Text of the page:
Friday, 6 April 2018

Are You Ready for the Turning Point of Motherhood?

Today I wanted to share something I have been reflecting on for the past few weeks.

In learning about Montessori, I have realized how little we respect children. And hand-in-hand with this, how little we respect motherhood.

Motherhood feels small, insignificant, unseen.

Especially for stay-at-home moms, we ask ourselves, what does it matter if I am on my phone all day? If the children watch shows all day? If we eat meals with no thought put into them?

No one is overseeing our work. Making sure it is done with precision and care. No one is assessing that we meet certain requirements.

And the tasks of motherhood are, without a doubt, challenging.

Children are difficult sometimes, inconvenient in their slowness, their inability to communicate, their stubbornness.

Housework with children is not unlike shoveling while it is snowing.

Too often our tasks feel futile, meaningless, monotonous, boring, uninspired, inferior to the tasks of a career.

So we hurry through our duties, avoid them. Procrastinate and complain. We treat our children as inconveniences and count down the hours until naptime, and then bedtime.

We drag ourselves through life.




There Has to be a Better Way

I was contemplating all of this, contemplating the inevitable slumps I fall into with the monotony of motherhood and housework, when I was inspired to read about gifts.

After all, I believe we are all given a vocation.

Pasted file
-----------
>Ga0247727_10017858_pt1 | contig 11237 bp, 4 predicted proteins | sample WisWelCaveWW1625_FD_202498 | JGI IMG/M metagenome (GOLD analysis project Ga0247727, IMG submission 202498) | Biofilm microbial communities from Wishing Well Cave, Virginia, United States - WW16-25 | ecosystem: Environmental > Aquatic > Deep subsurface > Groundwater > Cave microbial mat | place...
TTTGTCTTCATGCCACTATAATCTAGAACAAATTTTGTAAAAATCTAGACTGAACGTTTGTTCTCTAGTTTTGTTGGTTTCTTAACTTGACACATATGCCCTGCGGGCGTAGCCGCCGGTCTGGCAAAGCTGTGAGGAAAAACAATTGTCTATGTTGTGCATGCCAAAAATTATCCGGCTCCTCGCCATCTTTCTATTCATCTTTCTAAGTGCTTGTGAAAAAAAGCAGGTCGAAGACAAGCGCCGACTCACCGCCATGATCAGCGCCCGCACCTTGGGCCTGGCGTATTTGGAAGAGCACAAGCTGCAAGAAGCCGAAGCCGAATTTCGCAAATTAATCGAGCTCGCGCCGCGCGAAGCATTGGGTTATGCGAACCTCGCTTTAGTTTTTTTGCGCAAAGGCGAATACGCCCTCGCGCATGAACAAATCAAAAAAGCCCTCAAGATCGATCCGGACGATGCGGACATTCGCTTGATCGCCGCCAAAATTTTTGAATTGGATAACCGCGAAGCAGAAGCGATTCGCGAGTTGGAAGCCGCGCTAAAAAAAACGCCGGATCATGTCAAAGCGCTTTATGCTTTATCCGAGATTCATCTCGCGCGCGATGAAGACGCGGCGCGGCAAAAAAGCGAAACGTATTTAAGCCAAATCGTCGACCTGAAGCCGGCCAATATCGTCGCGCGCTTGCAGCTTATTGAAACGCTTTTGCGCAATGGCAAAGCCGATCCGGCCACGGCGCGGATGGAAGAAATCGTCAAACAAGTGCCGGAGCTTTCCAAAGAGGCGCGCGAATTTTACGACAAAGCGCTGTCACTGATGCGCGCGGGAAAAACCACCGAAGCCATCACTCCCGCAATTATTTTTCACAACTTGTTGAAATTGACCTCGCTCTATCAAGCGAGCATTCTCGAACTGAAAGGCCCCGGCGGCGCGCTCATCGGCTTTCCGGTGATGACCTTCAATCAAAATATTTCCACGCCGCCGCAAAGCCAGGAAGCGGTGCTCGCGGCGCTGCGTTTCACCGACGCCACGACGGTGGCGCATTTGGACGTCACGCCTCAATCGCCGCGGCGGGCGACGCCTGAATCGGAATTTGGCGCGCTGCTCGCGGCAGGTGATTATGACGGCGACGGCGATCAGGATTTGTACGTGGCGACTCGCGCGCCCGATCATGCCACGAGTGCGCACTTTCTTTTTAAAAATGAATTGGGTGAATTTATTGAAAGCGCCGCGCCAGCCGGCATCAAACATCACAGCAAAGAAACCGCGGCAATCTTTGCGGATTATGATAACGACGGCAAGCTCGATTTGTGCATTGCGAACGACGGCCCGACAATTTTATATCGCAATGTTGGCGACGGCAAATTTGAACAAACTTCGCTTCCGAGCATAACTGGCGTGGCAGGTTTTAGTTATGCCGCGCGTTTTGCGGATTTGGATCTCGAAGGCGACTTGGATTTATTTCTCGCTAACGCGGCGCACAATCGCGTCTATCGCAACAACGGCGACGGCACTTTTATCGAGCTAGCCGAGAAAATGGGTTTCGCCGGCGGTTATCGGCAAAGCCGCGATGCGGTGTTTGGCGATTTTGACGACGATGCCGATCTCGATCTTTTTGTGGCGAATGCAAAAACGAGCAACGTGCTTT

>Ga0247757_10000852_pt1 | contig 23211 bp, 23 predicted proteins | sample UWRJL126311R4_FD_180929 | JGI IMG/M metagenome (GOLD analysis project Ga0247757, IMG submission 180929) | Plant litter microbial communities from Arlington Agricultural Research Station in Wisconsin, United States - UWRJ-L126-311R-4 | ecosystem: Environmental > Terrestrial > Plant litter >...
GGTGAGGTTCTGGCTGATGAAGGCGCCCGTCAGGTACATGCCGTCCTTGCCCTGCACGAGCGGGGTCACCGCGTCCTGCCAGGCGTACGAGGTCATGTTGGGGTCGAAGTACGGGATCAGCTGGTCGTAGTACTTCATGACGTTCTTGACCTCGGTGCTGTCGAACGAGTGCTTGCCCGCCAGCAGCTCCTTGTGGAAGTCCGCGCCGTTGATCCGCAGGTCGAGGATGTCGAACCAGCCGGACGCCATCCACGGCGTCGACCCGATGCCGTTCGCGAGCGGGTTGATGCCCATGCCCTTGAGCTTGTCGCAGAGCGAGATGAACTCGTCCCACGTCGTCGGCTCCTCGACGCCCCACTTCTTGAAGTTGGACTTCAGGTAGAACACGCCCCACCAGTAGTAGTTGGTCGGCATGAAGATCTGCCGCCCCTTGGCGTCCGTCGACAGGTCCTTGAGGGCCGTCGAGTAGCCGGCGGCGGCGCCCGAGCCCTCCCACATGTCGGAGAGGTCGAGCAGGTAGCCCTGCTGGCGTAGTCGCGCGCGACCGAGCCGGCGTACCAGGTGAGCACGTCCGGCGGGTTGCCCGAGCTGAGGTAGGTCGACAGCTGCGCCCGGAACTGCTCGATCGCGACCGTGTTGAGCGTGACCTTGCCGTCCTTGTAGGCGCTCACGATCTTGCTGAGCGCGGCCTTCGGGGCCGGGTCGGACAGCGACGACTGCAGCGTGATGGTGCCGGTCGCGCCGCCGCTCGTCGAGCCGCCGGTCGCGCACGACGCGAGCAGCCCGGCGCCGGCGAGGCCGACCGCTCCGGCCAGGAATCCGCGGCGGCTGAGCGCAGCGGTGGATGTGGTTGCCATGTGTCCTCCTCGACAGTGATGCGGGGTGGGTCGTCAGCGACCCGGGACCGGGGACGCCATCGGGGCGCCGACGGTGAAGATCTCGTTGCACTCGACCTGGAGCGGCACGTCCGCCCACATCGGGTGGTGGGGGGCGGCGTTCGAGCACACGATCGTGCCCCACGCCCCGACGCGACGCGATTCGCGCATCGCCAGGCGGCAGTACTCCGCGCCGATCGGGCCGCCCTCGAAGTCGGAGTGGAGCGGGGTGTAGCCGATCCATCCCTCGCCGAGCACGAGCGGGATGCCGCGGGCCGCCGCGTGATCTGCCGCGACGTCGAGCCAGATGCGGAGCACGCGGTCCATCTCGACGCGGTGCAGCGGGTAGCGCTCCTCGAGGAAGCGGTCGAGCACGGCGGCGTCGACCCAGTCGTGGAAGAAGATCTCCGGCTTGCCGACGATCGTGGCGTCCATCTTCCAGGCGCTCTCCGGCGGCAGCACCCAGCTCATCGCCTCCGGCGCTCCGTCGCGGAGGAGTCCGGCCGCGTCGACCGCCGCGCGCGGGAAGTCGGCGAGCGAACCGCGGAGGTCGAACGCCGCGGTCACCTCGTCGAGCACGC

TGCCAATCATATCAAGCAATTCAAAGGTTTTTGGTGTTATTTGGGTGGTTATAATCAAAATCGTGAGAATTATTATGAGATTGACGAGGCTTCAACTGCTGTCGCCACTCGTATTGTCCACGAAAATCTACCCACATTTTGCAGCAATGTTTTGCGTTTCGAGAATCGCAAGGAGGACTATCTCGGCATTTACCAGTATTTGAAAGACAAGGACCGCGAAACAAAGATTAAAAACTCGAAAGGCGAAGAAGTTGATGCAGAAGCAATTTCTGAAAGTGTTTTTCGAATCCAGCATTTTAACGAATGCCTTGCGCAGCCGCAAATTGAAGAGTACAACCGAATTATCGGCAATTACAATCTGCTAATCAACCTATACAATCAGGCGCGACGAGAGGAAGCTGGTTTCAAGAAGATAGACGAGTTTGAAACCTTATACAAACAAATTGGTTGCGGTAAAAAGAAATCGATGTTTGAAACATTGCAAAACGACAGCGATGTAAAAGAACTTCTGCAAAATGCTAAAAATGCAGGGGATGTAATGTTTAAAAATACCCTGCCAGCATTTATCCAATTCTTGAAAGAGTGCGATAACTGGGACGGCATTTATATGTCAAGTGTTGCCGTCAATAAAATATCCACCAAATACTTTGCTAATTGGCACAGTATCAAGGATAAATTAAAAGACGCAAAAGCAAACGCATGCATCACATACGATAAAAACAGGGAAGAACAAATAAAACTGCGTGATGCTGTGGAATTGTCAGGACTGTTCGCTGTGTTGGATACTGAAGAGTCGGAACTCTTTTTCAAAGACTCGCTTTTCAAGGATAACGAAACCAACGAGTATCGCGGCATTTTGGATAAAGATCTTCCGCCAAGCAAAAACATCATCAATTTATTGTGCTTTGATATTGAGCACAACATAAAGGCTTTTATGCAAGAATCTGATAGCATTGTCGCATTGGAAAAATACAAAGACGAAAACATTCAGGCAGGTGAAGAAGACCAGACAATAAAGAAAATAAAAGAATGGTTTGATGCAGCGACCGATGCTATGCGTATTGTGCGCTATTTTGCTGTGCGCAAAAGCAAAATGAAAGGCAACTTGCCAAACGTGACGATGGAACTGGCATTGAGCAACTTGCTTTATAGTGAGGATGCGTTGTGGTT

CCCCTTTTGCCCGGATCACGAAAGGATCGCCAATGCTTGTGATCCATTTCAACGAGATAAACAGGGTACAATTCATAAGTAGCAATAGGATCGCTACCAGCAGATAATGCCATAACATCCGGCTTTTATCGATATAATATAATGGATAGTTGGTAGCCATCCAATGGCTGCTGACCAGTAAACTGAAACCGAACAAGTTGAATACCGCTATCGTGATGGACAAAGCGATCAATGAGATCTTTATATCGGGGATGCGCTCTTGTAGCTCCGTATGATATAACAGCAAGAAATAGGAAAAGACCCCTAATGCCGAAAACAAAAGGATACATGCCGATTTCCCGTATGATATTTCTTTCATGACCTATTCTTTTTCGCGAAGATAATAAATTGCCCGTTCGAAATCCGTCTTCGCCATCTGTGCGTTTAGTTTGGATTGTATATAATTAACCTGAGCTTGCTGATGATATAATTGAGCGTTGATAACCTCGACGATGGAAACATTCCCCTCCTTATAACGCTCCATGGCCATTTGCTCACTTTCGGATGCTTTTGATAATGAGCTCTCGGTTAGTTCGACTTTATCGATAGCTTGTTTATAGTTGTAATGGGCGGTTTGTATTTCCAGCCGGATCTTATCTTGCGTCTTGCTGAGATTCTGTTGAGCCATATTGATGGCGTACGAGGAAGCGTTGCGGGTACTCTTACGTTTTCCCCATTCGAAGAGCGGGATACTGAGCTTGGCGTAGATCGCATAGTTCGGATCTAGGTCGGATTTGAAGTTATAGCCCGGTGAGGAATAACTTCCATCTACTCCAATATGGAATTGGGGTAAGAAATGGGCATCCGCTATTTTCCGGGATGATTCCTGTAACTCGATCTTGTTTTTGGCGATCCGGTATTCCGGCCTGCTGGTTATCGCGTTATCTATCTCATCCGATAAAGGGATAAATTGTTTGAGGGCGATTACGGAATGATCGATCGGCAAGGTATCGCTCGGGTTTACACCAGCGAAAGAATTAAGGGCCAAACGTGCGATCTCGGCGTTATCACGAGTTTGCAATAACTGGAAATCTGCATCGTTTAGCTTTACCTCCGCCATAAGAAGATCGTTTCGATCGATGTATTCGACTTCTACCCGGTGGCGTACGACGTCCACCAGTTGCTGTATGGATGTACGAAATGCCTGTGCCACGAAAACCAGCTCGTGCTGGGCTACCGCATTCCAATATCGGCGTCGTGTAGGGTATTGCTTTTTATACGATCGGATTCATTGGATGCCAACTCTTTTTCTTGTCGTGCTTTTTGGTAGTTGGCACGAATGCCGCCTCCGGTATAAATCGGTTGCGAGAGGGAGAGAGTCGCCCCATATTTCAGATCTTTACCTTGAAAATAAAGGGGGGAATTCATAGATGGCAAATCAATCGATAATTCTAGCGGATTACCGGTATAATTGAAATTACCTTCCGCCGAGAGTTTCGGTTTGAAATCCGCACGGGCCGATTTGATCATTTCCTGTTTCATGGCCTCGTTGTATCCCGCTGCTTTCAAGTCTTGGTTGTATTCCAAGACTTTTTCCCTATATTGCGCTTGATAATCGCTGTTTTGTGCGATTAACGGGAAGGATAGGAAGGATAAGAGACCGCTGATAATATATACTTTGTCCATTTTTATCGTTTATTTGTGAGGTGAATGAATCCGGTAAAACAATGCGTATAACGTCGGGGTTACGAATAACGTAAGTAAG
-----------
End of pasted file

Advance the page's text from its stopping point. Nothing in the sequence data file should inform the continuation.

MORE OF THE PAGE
My vocation, as is many of yours, is to be a parent, and with this vocation, we are given the gifts and tools we need to do this work well. My research led me to Romans twelve:

Since we have gifts that differ according to the grace given us, let us exercise them: if one is over others, with diligence; if one does acts of mercy, with cheerfulness. Romans 12: 8

I am over others.

I am over my children: raising people, raising the future, so I am called to do my work with diligence. This is a gift, a grace.



Keep on Shovelling, that Snow is Sanctifying You

Sometimes, while raising children, there are these big, important moments. When they learn to walk, when they tell a big lie or steal, when they graduate, when they have their first broken heart. Moments that require us to actively teach, guide, mold.

But mostly, raising children is hidden in the menial tasks of wiping spilled supper, driving them to soccer practice, vacuuming, sitting and doing a puzzle, reading a book, changing wet sheets.

These are the moments I am asked to do diligently, with careful and persistent work and effort. Not because they are of such great importance in themselves, but because this is the turning point.
  • Do I drag myself through my years of parenthood?
  • Or do I elevate them, menial task by menial task, turning them into a prayer?
Next week I will talk a little bit about how you can turn your tasks into prayer, according to the wise words of Catherine Doherty.


I am learning that my daily life may be unseen, but my life's work is of the utmost importance.
While I do not have a boss here in this home with me, no one checking the drawers for neatly folded clothing, the children's faces for smears of peanut butter, I believe God will look them over someday, the perfectly familiar folds of my children's souls, and judge me for the work I have done.

I wanted to just close by saying this does not mean that every day, every moment will be perfect. I am sure there will continue to be moments of monotony, as I am still human, after all. But I hope this can serve as a reminder that those small moments can, and have been, so much more.


Thank you for reading! If you have any questions or comments, please feel free to contact me. I would also love to hear any suggestions for posts you would like me to write about. And if you are interested in following along in our daily adventures, follow us on Instagram where I post daily.

God bless,
Olivia Fischer

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